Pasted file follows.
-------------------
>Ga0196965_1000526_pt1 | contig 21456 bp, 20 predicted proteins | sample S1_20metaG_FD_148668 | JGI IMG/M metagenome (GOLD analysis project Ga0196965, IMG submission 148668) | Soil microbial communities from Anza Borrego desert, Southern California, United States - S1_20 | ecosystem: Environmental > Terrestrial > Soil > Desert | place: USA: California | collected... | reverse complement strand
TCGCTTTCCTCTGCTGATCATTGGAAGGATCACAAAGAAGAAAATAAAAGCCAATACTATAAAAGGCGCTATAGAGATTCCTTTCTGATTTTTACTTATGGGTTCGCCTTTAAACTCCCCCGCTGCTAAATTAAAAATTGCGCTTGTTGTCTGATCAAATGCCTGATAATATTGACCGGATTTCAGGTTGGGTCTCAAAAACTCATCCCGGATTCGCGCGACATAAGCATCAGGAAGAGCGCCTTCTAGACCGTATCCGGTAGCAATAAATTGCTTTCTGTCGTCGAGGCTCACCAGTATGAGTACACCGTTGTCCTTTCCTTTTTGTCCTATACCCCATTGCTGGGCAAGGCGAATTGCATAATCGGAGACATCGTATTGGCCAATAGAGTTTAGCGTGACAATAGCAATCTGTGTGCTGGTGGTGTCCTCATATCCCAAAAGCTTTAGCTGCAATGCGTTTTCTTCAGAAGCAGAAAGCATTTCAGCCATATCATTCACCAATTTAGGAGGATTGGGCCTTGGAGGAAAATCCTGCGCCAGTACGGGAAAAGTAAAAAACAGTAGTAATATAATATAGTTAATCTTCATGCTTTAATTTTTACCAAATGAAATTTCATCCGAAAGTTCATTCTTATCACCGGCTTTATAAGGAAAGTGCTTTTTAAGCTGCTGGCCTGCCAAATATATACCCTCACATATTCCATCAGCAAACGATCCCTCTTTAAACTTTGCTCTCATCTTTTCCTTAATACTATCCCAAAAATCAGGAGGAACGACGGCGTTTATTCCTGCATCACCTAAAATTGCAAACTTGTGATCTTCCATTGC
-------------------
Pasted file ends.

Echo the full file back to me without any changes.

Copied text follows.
>Ga0196965_1000526_pt1 | contig 21456 bp, 20 predicted proteins | sample S1_20metaG_FD_148668 | JGI IMG/M metagenome (GOLD analysis project Ga0196965, IMG submission 148668) | Soil microbial communities from Anza Borrego desert, Southern California, United States - S1_20 | ecosystem: Environmental > Terrestrial > Soil > Desert | place: USA: California | collected... | reverse complement strand
TCGCTTTCCTCTGCTGATCATTGGAAGGATCACAAAGAAGAAAATAAAAGCCAATACTATAAAAGGCGCTATAGAGATTCCTTTCTGATTTTTACTTATGGGTTCGCCTTTAAACTCCCCCGCTGCTAAATTAAAAATTGCGCTTGTTGTCTGATCAAATGCCTGATAATATTGACCGGATTTCAGGTTGGGTCTCAAAAACTCATCCCGGATTCGCGCGACATAAGCATCAGGAAGAGCGCCTTCTAGACCGTATCCGGTAGCAATAAATTGCTTTCTGTCGTCGAGGCTCACCAGTATGAGTACACCGTTGTCCTTTCCTTTTTGTCCTATACCCCATTGCTGGGCAAGGCGAATTGCATAATCGGAGACATCGTATTGGCCAATAGAGTTTAGCGTGACAATAGCAATCTGTGTGCTGGTGGTGTCCTCATATCCCAAAAGCTTTAGCTGCAATGCGTTTTCTTCAGAAGCAGAAAGCATTTCAGCCATATCATTCACCAATTTAGGAGGATTGGGCCTTGGAGGAAAATCCTGCGCCAGTACGGGAAAAGTAAAAAACAGTAGTAATATAATATAGTTAATCTTCATGCTTTAATTTTTACCAAATGAAATTTCATCCGAAAGTTCATTCTTATCACCGGCTTTATAAGGAAAGTGCTTTTTAAGCTGCTGGCCTGCCAAATATATACCCTCACATATTCCATCAGCAAACGATCCCTCTTTAAACTTTGCTCTCATCTTTTCCTTAATACTATCCCAAAAATCAGGAGGAACGACGGCGTTTATTCCTGCATCACCTAAAATTGCAAACTTGTGATCTTCCATTGC